Microway builds an industrial-grade computer, starting with the case. The all-steel construction shows thoughtful engineering. Even the drive bay face-plates are made of steel. The side access panel makes working on the internals easy. Once inside, there is plenty of room to move around. Adding and removing storage devices is quick and easy thanks to the rail mount system. There is ample room between the drives and the motherboard and installed cards so you won't need a shoe-horn to install or remove a drive. The only problem I could foresee was that using the lowest two drive bays requires removal of the rivets that connect the card support rack to the drive support rack. Once done, it is left up to the user to provide the means to reconnect the racks. There are five fans to help the Screamer keep its cool while it crunches data. However, even with all those blades spinning, the Screamer is a quiet performer.
Like many other computers sold today, you can specify the options you want to buy with the base package, but the “basic” Screamer will likely keep any home user flying through code for years. The Screamer comes in two colors: black and beige. This particular box was built for the review and a series of trade-shows with these components: a 4.3GB Seagate Barracuda UW-SCSI hard-drive, a 1.44MB floppy drive, a 8x IDE Mitsumi CD-ROM, a Matrox Millennium card with 2MB, an Adaptec 2940 Ultra-Wide SCSI controller and 128MB of RAM. Of course, it also came with 2MB 9ns SRAM Cache installed. The motherboard sports 4 PCI slots (2x32bit and 2x64bit) and 2 ISA slots.
Microway generously sent a Iiyama 17'' Vision Master model MF-8617E monitor along with the Screamer. Using this monitor couldn't be easier. There are four buttons on the front panel and one of them is the power switch. You activate the on-screen menu with a single button and make menu selections with either the + or - buttons. I was impressed with its compact design. I've seen other monitors of the same display size taking up far more footprint on the desktop. This model has a maximum resolution of 1600 x 1200 non-interlaced, both 5-BNC and D-Sub mini 15 pin connections and a maximum of 19 user-definable signal settings. It is also power management and plug & play (VESA DDC1/2B) aware. At $679.00, it is a great value.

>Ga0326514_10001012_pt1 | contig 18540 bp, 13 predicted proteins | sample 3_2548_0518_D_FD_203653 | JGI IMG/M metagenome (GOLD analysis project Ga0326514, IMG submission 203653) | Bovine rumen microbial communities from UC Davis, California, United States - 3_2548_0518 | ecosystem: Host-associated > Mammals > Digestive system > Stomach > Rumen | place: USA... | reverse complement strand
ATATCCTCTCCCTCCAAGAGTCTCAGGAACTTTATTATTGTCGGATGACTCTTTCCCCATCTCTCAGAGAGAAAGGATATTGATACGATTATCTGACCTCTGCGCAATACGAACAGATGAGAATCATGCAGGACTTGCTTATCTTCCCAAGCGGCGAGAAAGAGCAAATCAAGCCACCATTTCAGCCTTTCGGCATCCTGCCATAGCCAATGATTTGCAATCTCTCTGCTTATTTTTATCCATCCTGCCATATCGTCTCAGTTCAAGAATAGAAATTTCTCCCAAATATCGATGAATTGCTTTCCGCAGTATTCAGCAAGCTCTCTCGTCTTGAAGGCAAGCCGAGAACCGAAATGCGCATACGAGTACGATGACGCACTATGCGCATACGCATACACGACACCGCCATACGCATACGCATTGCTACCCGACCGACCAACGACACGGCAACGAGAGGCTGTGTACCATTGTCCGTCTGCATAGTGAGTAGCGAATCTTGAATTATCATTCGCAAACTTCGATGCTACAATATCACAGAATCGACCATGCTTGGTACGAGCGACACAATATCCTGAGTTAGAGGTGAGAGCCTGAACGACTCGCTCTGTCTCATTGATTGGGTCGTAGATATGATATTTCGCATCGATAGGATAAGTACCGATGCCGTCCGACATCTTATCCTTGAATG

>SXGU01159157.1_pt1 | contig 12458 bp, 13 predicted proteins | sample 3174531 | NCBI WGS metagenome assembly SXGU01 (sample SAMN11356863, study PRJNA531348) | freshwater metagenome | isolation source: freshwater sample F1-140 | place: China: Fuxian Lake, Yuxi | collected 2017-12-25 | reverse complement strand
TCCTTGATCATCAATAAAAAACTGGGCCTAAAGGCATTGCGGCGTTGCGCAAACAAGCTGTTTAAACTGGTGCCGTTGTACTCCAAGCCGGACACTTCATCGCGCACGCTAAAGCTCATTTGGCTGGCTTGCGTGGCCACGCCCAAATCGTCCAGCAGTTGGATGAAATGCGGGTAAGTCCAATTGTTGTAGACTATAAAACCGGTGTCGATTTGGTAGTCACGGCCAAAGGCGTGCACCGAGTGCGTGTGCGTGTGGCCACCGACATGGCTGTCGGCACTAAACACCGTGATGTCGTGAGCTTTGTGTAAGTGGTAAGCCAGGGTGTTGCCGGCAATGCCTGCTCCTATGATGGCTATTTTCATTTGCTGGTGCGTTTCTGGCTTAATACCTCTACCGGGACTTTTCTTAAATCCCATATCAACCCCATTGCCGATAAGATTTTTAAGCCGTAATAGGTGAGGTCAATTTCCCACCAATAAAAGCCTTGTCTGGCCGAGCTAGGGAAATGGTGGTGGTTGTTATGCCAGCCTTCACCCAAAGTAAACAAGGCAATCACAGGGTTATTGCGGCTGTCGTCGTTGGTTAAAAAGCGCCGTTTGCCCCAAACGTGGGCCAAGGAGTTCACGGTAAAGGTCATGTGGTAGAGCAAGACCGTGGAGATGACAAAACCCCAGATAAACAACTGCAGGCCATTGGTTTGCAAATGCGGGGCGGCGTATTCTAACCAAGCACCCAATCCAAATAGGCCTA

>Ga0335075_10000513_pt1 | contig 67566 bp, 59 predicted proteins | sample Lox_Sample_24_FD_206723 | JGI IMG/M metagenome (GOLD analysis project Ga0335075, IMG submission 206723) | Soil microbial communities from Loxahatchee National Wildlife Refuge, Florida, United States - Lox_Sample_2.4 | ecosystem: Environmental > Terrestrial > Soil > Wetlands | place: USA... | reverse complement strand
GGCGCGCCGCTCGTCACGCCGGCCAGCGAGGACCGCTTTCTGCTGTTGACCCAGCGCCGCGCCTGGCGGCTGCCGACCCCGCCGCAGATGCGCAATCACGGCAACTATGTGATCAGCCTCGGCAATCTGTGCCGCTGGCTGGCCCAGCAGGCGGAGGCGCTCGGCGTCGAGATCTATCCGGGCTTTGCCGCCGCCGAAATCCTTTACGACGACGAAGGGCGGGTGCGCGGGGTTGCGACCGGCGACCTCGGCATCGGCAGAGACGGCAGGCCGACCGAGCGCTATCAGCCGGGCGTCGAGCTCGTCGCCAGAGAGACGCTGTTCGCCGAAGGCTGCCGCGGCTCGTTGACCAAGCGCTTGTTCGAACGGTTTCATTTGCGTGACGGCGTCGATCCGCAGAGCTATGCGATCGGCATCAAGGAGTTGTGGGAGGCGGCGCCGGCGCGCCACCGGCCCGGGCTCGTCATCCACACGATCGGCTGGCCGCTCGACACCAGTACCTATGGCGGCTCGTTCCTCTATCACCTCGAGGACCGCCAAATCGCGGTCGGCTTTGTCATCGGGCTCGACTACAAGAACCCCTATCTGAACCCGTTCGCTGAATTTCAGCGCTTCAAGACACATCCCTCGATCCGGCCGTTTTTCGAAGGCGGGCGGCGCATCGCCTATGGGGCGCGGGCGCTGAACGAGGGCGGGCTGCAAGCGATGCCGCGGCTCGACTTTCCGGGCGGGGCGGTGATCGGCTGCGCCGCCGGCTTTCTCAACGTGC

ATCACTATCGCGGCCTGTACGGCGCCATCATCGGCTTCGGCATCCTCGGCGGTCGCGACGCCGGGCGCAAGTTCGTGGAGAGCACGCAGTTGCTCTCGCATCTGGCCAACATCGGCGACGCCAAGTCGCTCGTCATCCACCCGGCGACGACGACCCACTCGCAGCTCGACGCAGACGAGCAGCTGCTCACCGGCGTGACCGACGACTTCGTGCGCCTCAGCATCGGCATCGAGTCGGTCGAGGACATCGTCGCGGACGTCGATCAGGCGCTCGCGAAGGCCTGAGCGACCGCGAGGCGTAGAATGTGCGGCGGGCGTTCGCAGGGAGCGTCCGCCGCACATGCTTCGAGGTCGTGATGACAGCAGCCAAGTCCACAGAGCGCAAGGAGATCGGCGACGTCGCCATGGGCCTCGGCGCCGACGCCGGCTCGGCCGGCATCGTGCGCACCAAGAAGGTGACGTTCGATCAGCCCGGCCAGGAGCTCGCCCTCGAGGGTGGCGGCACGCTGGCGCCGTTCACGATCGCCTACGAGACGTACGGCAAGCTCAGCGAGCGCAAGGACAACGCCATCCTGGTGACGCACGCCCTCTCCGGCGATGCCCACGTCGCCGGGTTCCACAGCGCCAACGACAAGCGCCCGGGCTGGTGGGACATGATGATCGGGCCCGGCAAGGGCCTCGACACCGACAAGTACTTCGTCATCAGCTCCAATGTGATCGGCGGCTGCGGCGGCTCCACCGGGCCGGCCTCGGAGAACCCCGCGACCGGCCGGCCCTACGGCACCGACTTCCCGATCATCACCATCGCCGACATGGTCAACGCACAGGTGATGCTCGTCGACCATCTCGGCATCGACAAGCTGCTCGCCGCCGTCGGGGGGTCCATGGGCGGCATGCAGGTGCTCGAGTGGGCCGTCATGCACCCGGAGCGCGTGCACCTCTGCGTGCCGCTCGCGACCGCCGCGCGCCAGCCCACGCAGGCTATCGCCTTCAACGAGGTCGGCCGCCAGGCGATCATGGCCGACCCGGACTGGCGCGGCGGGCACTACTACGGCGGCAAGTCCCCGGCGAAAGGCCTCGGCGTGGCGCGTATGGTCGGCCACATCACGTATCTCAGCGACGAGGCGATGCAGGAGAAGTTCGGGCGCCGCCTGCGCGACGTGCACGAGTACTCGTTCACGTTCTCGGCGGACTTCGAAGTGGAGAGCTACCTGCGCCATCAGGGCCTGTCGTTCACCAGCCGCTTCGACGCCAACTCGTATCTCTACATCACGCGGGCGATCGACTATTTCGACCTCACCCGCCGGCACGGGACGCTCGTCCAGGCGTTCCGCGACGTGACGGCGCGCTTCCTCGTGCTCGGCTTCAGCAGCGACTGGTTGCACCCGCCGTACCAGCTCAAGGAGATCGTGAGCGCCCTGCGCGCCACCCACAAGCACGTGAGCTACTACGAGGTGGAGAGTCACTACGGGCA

Practical Task Scheduling Deployment
July 20, 2016 12:00 pm CDT
One of the best things about the UNIX environment (aside from being stable and efficient) is the vast array of software tools available to help you do your job. Traditionally, a UNIX tool does only one thing, but does that one thing very well. For example, grep is very easy to use and can search vast amounts of data quickly. The find tool can find a particular file or files based on all kinds of criteria. It's pretty easy to string these tools together to build even more powerful tools, such as a tool that finds all of the .log files in the /home directory and searches each one for a particular entry. This erector-set mentality allows UNIX system administrators to seem to always have the right tool for the job.
Cron traditionally has been considered another such a tool for job scheduling, but is it enough? This webinar considers that very question. The first part builds on a previous Geek Guide, Beyond Cron, and briefly describes how to know when it might be time to consider upgrading your job scheduling infrastructure. The second part presents an actual planning and implementation framework.
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This ebook takes a look at some of the practical applications of the Linux on Power platform and ways you might bring all the performance power of this open architecture to bear for your organization. There are no smoke and mirrors here—just hard, cold, empirical evidence provided by independent sources. I also consider some innovative ways Linux on Power will be used in the future.Get the Guide